MONDAY, Aug. 7 (HealthDay News) -- Adults who have, or are at risk for, cardiovascular disease (CVD) should have blood and urine tests to check for chronic kidney disease, a new science advisory released Monday by the American Heart Association says.
"Screening for kidney disease is important for patients with CVD because kidney disease is serous major risk factor for CVD. The simple, easy-to-do tests are great resources for doctors of CVD patients and can be done along with other tests," Dr. Frank C. Brosius III, chair of the statement writing group, said in a prepared statement.
The advisory encourages the use of the Modification of Diet in Renal Disease (MDRD) equation to estimate kidney function in CVD patients. The MDRD uses age and gender and other patient information to predict the presence of kidney disease. It also uses laboratory reports of blood levels of creatinine, a byproduct of muscle deterioration and an internal indicator of kidney filtration.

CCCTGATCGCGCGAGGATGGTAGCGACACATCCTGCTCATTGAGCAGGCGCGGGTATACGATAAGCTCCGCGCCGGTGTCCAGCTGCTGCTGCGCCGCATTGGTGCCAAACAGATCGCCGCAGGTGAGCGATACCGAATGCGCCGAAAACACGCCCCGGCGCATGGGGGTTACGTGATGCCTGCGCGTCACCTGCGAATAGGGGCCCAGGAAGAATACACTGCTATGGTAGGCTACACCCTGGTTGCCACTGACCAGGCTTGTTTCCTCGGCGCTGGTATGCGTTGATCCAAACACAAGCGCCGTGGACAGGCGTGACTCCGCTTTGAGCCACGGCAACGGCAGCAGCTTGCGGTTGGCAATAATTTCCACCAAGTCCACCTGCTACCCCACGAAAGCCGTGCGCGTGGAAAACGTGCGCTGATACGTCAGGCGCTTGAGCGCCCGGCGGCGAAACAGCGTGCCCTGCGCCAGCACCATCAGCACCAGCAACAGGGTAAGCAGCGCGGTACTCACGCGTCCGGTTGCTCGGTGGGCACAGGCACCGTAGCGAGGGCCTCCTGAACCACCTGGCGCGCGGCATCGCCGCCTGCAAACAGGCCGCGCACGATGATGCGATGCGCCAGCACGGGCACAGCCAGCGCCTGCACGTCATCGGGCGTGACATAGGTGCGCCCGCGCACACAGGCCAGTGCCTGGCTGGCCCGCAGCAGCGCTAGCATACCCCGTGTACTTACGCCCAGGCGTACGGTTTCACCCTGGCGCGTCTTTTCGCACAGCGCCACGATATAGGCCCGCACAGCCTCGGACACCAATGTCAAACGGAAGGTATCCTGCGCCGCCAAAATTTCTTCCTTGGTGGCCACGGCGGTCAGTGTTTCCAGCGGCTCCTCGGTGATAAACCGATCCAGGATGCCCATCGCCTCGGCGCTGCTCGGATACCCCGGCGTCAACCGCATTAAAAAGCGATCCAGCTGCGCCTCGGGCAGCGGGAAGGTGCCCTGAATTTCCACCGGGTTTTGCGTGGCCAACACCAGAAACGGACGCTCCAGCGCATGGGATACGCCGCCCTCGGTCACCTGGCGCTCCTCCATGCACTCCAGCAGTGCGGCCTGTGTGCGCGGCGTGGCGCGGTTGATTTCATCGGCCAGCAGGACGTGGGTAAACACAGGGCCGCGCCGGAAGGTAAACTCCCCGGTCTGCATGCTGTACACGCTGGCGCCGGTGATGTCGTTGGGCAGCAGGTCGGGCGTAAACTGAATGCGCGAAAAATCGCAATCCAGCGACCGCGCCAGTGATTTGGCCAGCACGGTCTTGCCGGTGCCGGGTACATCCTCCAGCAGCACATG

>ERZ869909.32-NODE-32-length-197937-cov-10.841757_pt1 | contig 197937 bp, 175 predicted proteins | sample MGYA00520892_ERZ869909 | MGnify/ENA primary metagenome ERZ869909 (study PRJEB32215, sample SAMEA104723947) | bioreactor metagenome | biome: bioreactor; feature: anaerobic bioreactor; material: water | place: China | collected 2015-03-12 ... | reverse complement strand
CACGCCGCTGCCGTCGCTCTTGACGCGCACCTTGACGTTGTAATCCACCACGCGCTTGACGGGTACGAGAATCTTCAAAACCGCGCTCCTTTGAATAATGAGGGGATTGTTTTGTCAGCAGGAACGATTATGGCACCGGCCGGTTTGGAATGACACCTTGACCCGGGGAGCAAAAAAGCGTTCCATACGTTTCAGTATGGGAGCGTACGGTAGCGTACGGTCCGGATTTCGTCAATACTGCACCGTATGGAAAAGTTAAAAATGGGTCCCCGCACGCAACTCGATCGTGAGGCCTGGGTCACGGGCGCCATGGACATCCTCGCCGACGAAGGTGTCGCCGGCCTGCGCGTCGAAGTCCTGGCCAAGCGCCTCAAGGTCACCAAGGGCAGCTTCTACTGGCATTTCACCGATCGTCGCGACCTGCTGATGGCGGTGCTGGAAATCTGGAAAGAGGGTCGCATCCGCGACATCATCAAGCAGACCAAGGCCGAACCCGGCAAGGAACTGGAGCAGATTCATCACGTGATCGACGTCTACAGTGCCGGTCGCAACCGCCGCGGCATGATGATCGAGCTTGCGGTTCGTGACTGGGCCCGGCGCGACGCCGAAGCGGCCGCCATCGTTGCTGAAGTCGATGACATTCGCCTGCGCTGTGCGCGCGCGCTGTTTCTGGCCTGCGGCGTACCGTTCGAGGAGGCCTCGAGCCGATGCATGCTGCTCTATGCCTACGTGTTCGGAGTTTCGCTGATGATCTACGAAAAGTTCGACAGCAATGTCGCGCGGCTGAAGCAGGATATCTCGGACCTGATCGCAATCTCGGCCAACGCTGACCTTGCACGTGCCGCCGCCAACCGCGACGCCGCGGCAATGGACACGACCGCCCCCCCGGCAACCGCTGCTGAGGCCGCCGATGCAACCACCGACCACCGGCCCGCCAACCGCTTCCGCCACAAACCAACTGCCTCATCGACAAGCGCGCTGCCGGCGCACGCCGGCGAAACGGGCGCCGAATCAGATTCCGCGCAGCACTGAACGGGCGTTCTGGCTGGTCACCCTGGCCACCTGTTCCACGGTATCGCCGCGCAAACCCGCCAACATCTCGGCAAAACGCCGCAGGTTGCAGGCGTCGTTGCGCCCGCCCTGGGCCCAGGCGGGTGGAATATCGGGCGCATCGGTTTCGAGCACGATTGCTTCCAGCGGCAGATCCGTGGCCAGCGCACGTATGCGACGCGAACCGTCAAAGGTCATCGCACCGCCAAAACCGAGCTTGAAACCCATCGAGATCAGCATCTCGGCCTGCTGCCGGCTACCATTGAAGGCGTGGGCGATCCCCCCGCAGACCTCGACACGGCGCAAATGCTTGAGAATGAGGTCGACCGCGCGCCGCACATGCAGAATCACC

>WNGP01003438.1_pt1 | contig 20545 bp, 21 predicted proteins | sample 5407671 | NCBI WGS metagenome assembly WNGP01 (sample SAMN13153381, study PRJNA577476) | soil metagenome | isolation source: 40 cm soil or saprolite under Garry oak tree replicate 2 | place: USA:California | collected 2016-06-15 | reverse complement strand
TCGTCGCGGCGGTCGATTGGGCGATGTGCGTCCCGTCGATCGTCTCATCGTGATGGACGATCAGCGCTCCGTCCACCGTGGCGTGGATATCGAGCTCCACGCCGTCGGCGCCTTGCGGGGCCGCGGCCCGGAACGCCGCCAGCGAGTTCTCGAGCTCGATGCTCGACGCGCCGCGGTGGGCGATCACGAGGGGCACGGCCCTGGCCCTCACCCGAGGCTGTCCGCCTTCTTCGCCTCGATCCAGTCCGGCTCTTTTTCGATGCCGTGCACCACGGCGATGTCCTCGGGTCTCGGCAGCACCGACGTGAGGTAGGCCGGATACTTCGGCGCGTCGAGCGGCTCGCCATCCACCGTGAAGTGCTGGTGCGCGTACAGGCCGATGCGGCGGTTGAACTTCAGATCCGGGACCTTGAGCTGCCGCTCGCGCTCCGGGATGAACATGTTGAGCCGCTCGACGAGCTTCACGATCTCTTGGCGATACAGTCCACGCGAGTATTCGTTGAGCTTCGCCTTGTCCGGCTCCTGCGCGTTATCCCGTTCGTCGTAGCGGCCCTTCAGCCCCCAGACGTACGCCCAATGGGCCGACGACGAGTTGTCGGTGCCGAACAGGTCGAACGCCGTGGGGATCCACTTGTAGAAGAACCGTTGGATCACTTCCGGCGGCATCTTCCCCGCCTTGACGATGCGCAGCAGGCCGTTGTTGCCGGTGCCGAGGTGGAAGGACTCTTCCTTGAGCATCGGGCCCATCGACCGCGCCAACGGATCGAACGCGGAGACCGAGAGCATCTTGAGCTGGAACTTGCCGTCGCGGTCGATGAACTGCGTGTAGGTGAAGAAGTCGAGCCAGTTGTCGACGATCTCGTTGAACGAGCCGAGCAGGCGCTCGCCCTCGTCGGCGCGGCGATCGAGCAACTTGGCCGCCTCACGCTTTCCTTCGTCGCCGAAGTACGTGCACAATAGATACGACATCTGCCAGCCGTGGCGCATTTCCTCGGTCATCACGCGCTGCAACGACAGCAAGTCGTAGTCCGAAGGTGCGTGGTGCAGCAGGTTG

The MDRD formula can be applied to a single blood sample to accurately detect chronic kidney disease in patients with heart disease, said Brosius, professor of internal medicine and physiology and division chief of nephrology at the University of Michigan Hospital Medical System.
The advisory also recommended that urine samples be screened for high levels of the protein albumin. This condition, called albuminuria, is another sign of kidney damage and is also associated with increased risk for CVD.
"Doctors should look for patients' kidney function using both the MDRD equation and albuminuria tests. If one or both tests indicate kidney disease, then patients are at high risk for progressive CVD," Brosius said.
This screening should be done in CVD patients and in people with CVD risk factors such as diabetes and high blood pressure.
The American Heart Association has more about cardiovascular disease.
Last reviewed: 08/07/2006 Last updated: 08/07/2006